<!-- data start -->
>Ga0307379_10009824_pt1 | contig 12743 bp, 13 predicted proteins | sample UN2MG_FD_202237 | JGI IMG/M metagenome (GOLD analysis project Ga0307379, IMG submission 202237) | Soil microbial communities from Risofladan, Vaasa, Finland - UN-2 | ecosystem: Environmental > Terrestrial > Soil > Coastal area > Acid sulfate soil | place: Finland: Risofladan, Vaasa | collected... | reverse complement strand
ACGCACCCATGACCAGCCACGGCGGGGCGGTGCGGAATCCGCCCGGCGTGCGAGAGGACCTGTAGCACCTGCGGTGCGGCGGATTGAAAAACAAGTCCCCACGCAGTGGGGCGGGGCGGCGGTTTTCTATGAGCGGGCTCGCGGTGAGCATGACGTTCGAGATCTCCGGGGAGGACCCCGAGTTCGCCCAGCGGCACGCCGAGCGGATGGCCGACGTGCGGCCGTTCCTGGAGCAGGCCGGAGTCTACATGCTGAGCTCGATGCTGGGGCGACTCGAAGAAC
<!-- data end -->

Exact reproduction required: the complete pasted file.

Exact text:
>Ga0307379_10009824_pt1 | contig 12743 bp, 13 predicted proteins | sample UN2MG_FD_202237 | JGI IMG/M metagenome (GOLD analysis project Ga0307379, IMG submission 202237) | Soil microbial communities from Risofladan, Vaasa, Finland - UN-2 | ecosystem: Environmental > Terrestrial > Soil > Coastal area > Acid sulfate soil | place: Finland: Risofladan, Vaasa | collected... | reverse complement strand
ACGCACCCATGACCAGCCACGGCGGGGCGGTGCGGAATCCGCCCGGCGTGCGAGAGGACCTGTAGCACCTGCGGTGCGGCGGATTGAAAAACAAGTCCCCACGCAGTGGGGCGGGGCGGCGGTTTTCTATGAGCGGGCTCGCGGTGAGCATGACGTTCGAGATCTCCGGGGAGGACCCCGAGTTCGCCCAGCGGCACGCCGAGCGGATGGCCGACGTGCGGCCGTTCCTGGAGCAGGCCGGAGTCTACATGCTGAGCTCGATGCTGGGGCGACTCGAAGAAC